Within the beige walls of a mediocre hotel, Michael Stone chats awkwardly to his wife on the phone, orders room service and makes painful small-talk with employees. From the first moments we meet Michael we sense his exhaustion. Attempting to communicate and interact with those around him, for whom he does not care, Michael maintains a consistent and internal frustration. When he instantly connects with another hotel guest, his world is transformed for the night. Captivated by another soul, Michael’s anxieties and strife subsides, temporarily. From the baffling and visionary mind of Charlie Kaufman comes Anomalisa, a problematic and brutal story captured and told effectively through the stop-motion animation of Duke Johnson. The brutality of the narrative and the themes of isolation are elevated by the use of animation in a harrowing and deeply troubling story of mental illness and the darker side of the mid-life crisis. David Thewlis captures the angst of Michael whilst Tom Noonan provides the voices of everyone else – a jarring and intelligent move which highlights Michael’s loneliness and separation. When Janet Jason Leigh’s voice cuts through the recurring noise of Noonan’s characters we too experience Michael’s infatuation with a unique voice amongst the masses. Along with Noonan’s voice, Johnson has simultaneously used the same blank face for all characters apart from Thewlis’ and Leigh’s. Anomalisa defines itself as an adult film very early on with a tirade of profanity pouring from the mouths of multiple characters. Cruel and harrowing in its honesty, Anomalisa is a troubling experience; a dark and sombre film about narcissism, loneliness and mental illness.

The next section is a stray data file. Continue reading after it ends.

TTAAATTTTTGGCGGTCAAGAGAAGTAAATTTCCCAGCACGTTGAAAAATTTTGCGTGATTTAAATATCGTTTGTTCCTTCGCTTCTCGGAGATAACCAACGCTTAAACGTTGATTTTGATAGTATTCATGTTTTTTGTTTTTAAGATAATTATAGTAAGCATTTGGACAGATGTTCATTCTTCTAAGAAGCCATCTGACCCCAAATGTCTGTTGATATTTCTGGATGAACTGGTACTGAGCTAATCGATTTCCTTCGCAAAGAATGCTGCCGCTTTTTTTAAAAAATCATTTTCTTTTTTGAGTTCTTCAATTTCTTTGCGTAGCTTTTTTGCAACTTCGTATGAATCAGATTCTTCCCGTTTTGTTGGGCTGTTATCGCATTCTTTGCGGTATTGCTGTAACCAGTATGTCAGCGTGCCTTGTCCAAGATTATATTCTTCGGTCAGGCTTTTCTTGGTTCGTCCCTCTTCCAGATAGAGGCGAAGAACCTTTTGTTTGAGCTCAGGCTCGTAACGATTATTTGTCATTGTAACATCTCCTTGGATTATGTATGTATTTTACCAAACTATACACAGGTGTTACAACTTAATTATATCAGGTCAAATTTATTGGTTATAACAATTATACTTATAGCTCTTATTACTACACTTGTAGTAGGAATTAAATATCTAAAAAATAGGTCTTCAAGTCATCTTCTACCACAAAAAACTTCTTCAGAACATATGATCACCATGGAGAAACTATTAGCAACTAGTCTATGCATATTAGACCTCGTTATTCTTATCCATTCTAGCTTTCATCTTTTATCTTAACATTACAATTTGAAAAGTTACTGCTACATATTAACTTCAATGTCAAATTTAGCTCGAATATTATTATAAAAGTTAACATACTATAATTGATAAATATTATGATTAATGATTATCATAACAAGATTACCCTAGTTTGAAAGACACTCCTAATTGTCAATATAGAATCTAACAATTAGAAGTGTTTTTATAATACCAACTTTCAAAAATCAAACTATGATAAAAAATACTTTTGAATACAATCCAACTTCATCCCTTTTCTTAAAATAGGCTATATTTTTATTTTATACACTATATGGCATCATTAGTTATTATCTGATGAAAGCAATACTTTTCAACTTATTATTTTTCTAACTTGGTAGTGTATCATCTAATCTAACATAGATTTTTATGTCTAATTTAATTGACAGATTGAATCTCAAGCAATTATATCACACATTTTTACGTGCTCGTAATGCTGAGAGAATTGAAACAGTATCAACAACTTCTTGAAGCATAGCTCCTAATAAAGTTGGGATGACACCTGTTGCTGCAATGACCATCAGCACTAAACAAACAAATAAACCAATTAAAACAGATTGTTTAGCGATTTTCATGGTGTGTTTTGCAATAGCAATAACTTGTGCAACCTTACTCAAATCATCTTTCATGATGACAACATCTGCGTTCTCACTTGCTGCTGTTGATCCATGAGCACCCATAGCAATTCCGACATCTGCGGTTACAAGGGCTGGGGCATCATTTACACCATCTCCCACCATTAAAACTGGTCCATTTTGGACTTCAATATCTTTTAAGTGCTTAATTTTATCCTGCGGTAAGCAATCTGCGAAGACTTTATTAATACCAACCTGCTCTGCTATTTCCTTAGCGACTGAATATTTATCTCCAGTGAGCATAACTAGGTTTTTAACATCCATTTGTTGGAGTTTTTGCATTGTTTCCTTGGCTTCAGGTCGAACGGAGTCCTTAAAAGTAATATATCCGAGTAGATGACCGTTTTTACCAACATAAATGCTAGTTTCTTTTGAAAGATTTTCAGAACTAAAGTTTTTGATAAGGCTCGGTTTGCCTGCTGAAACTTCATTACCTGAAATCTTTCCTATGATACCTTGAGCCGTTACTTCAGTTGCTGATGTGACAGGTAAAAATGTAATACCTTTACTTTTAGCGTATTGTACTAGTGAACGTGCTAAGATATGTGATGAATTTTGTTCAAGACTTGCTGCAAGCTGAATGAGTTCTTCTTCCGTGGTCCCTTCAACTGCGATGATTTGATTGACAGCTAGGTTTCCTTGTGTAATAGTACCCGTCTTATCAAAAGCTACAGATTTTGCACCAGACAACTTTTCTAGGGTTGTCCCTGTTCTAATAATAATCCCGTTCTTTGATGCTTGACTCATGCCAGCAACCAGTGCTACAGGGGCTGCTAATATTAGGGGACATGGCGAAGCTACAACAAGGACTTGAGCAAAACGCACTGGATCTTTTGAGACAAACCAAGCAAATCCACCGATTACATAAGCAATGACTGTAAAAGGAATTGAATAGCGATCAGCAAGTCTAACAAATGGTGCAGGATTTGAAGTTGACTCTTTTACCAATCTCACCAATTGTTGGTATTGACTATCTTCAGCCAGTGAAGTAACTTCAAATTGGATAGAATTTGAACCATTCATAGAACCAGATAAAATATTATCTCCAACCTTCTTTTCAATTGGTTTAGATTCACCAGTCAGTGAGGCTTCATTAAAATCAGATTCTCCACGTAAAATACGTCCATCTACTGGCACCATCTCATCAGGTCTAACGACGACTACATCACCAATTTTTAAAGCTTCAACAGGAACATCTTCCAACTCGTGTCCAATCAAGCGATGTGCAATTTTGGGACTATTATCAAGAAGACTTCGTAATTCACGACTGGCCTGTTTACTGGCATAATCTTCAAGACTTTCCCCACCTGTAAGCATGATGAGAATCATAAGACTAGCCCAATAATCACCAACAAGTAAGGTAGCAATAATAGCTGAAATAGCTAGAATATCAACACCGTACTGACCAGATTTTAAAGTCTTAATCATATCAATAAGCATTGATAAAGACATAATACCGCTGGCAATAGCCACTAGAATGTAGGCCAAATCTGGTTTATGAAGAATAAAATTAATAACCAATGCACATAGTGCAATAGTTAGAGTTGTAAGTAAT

Far from perfect, I have my qualms with Anomalisa. The comedy is disjointed and at times entirely unsuccessful. In one scene Michael wanders into a toy shop, the punch line of which is obvious long before he arrives and therefore falls on deaf ears. An enchanting and meditative first forty five minutes take place on one night inside the hotel. The film’s second half unravels in the cold and unwelcoming light of day and struggles to live up to what’s gone before. Knowing Kaufman, it would be unsurprising if this disjointed technique was intentional. Existentially it makes sense but, cinematically, it doesn’t work. The film’s climatic scene is a little insincere and awkward – lacking the emotion which I suspect was intended. Anomalisa is a modern tragedy centring on selfishness, self doubt and dilemma. It’s hard to like anyone, making Anomalisa all the more challenging to enjoy. The film’s strength lies in its cruelty and discomfort; this is a land of flawed people, flawed lives and failed attempts, again and again. Aesthetically stunning, Anomalisa is brought to life through its art form. The sensitive use of puppetry brings the people under the microscope and creates eloquent symbolisms for what is taking place inside and outside of Michael’s mind. Be prepared for the most caring and well crafted sex scene in recently movie history. Other critics were right to point out the irony of Anomalisa being deeply humane but entirely human-less.
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